It was only a matter of time before Indian online retailing giant Flipkart decided to start churning out its own tablets. After all, it has been a dutiful imitator of pretty much everything Amazon has done including introducing a service, Flipkart First, that mirrors Amazon Prime, so going the hardware route, as Amazon did by bringing out the Kindle years ago is no surprise.
Of course, now that Amazon is rolling out its own smartphone, Fire, it makes increasing sense for Flipkart to wake up to the promise of retailing its own electronic items. And so on June 26, the company will start selling tablets that carry its own brand, just as it already does with thinks like headphones and pen drives under its DigiFlip range. Its model, the XT712, is priced at Rs 9,999 (US$166) and will apparently be available in black and white variants. According to this report, the seven-inch tablet will pack a 1280 x 800 pixel HD resolution, a 1.3GHz Quad Core Cortex A7 processor, 1GB DDR3 RAM and dual SIM 3G calling.
The idea here is to beef up margins in a category that normally has very low ones—especially if you compare it to the highly lucrative fashion retail category, which is one of the main reasons Flipkart gobbled up Myntra, India’s largest fashion retailer. Apparently, selling someone else’s electronic items gets you 10 percent of the sticker price but selling your own branded item can net you upto 30 percent so it’s a no-brainer of a decision. Plus, it’s hard to completely ignore the category considering it forms 30 percent of all online retail sales in India, currently pegged at US$2.3 billion but growing at 50 percent,
My bet (and it's not such a profound one) is that Flipkart is probably inevitably chasing a razor-to-blades model much like its role model. Amazon's Fire, for instance, has a devious little tool called Firefly—a text and audio recognition technology that basically helps you photograph or audio scan practically anything (fruits, underwear, movies, songs), then will check if it is available on Amazon so you can buy it with just a click thanks to all your account details that are already plugged into the phone making for a one-stop- shopping experience. You can bet your bottom Rupee that Flipkart has taken very serious note of this development.
On the surface, Flipkart's decision to hawk private label tablets seems like a good one—after all, Indian PC imports in the first quarter of 2014, at 2.03 million, plummeted by 25.2 percent year-on-year according to the International Data Corporation (IDC) and you would imagine that tablets were responsible for that loss in share which they were. According to IDC's Worldwide Quarterly Tablet Tracker data for CY 2013, the overall India Tablet shipments for CY 2013 stood at 4.14 million units representing a year-on-year growth of 56.4 percent over CY 2012.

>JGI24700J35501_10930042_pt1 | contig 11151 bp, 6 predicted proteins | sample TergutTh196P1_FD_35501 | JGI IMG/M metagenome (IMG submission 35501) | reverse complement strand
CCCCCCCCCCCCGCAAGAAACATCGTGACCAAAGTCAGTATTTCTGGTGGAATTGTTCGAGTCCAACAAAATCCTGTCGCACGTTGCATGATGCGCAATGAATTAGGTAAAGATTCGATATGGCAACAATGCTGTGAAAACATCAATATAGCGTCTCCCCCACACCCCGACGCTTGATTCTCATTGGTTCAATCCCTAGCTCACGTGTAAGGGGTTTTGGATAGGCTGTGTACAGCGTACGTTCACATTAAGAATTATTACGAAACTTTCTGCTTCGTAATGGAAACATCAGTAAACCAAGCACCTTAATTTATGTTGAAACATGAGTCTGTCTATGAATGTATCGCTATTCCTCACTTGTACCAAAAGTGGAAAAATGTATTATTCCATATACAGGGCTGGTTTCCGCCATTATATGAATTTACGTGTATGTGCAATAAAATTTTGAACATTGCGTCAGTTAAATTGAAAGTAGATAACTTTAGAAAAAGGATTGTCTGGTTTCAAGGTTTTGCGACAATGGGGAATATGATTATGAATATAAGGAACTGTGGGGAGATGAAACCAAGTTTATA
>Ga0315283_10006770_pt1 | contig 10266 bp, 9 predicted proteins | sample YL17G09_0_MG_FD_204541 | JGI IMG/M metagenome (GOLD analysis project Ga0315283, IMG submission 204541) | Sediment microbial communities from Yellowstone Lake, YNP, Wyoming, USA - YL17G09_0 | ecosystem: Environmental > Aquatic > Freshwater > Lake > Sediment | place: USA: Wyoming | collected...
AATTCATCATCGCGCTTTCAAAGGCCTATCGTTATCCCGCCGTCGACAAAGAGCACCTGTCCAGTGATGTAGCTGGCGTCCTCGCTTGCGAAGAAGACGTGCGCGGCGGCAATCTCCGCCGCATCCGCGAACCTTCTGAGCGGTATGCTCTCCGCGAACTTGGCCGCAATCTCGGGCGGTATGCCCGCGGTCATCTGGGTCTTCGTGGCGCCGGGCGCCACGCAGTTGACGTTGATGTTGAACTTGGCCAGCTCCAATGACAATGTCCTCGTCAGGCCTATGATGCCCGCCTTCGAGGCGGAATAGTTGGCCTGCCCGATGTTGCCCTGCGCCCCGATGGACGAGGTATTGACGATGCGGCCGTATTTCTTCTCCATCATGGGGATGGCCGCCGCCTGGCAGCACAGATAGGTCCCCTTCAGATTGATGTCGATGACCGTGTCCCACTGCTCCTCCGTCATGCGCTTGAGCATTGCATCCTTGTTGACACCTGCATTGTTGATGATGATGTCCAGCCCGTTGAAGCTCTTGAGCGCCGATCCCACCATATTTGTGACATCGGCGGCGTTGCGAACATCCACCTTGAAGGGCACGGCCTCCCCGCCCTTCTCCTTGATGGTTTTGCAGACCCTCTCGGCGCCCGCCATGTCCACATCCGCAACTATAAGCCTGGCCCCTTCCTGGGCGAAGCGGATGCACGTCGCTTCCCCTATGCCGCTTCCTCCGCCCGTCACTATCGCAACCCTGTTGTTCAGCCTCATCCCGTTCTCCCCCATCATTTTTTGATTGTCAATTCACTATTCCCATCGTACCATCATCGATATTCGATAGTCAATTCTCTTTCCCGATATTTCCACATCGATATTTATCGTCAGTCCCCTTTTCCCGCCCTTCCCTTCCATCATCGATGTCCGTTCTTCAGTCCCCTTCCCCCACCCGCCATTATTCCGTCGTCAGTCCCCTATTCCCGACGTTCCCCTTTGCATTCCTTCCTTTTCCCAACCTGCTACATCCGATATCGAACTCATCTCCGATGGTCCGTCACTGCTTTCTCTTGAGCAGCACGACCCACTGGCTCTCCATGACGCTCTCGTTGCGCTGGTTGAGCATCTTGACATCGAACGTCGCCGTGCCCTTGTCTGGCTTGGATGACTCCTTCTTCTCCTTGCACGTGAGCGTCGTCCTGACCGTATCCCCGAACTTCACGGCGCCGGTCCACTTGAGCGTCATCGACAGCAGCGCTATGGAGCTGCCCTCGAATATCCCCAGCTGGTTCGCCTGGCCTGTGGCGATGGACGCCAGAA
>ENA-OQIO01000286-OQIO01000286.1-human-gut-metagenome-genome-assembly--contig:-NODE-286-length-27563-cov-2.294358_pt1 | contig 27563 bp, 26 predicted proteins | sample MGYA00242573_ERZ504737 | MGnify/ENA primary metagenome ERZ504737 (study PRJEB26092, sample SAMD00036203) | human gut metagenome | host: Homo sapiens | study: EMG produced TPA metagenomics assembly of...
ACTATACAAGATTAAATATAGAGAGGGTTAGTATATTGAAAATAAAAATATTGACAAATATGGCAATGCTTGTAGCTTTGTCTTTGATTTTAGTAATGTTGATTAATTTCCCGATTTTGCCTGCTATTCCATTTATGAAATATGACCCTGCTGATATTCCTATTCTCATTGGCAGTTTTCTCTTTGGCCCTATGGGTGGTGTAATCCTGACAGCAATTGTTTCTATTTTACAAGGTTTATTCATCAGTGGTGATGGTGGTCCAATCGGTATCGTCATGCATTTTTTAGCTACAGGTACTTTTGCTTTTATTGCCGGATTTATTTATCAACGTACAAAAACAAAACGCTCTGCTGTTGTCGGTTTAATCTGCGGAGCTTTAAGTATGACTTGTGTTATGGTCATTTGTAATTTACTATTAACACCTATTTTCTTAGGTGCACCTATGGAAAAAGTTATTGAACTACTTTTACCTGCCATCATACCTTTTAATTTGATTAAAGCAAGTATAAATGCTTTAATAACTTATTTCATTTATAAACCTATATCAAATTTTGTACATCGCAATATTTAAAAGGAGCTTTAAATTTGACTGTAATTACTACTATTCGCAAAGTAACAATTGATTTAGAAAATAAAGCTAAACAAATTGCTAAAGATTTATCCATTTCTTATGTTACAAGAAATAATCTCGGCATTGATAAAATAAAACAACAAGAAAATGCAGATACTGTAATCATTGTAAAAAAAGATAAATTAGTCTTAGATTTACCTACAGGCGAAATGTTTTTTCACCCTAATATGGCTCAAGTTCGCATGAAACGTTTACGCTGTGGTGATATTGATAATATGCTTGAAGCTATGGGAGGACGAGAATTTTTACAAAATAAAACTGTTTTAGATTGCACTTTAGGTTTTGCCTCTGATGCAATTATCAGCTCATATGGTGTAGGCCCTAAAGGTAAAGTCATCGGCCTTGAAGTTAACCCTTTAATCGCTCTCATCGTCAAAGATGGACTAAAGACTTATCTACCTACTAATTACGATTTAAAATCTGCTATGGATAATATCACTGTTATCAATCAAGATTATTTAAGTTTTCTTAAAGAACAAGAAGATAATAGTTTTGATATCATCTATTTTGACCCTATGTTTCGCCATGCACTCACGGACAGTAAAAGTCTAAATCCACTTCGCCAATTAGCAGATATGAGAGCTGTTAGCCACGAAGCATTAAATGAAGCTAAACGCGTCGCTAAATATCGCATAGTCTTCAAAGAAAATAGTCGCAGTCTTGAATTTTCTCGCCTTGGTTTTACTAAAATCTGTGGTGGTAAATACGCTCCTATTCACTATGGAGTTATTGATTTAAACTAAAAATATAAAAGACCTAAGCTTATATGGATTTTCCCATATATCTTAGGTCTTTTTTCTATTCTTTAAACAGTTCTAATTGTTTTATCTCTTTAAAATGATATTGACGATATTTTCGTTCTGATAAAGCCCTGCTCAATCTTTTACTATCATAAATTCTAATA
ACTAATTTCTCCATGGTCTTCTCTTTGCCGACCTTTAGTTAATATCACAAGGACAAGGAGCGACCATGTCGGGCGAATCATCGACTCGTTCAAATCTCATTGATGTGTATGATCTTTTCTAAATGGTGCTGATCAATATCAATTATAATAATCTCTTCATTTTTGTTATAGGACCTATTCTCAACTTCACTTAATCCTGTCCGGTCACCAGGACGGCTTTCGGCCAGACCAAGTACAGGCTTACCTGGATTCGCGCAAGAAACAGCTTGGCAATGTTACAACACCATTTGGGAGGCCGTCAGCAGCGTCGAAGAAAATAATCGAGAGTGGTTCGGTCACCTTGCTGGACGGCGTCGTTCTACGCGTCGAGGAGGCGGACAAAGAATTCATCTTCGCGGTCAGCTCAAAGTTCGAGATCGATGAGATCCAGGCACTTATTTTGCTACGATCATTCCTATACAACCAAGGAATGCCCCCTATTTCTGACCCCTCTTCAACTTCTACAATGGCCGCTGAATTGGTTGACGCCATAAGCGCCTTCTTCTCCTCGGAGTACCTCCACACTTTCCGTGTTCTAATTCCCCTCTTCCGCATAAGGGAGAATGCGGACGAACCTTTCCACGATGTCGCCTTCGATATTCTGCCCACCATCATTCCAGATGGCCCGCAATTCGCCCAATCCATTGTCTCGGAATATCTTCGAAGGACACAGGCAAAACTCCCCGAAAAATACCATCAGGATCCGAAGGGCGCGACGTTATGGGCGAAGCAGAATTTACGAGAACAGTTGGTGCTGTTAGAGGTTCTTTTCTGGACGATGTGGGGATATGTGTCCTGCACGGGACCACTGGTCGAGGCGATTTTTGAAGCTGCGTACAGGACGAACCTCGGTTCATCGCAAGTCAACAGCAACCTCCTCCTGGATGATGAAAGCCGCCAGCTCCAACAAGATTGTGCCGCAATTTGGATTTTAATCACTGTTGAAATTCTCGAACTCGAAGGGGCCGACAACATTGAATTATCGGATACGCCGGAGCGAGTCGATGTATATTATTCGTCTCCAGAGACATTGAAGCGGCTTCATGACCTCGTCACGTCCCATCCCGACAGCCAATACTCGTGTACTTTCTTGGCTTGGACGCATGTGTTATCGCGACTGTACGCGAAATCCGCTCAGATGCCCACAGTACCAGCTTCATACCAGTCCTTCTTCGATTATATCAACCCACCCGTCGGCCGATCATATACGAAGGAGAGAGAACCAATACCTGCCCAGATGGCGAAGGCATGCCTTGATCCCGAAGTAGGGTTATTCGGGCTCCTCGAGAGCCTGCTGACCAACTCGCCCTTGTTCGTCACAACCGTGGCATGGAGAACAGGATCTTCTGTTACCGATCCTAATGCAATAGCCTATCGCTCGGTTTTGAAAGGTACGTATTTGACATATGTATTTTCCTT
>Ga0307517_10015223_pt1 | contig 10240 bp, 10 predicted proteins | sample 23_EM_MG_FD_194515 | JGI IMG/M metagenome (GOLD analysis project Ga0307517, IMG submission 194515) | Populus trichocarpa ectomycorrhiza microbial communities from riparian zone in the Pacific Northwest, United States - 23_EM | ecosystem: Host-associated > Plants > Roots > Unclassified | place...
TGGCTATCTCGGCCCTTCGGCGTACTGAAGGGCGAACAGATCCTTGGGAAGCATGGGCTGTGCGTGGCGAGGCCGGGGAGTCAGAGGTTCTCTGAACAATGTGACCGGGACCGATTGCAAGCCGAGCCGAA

The only problem here is that tablets themselves are being cannibalized by something Indians are particularly fond of, namely ‘phablets’, a moniker for phones that have large screen sizes that range from 5-8 inches. IDC says that there was a marked contraction in the tablet market in the second half of 2013 despite a strong festive season and this trend is only going to accelerate.
In fact, tablet sales for the first quarter of 2014 (financial year here begins in April) actually recorded a staggering decline of 32.8 percent year on year (at 0.78 million units) said research firm IDC, which makes the PC drop not so bad in comparison.
"The popularity of phablets has in fact crossed over the demand for 7 inch tablets. For a price conscious market like India, it is about owning a combination device, meeting the needs with one device instead of two. Also, the return rates on low cost 7 inch tablets have been unexplainably large. First time users latching onto such devices are now looking to move to products that offer better experience in terms of life span and quality" said, Karan Thakkar, Senior Market Analyst with IDC.
Keeping this in mind, if you were the purportedly savvy CEO of the largest e-commerce retailer in one of the fastest growing markets in the world, who in all probability was able to track these things on a weekly basis, which product would you roll out first—a tablet or a phablet?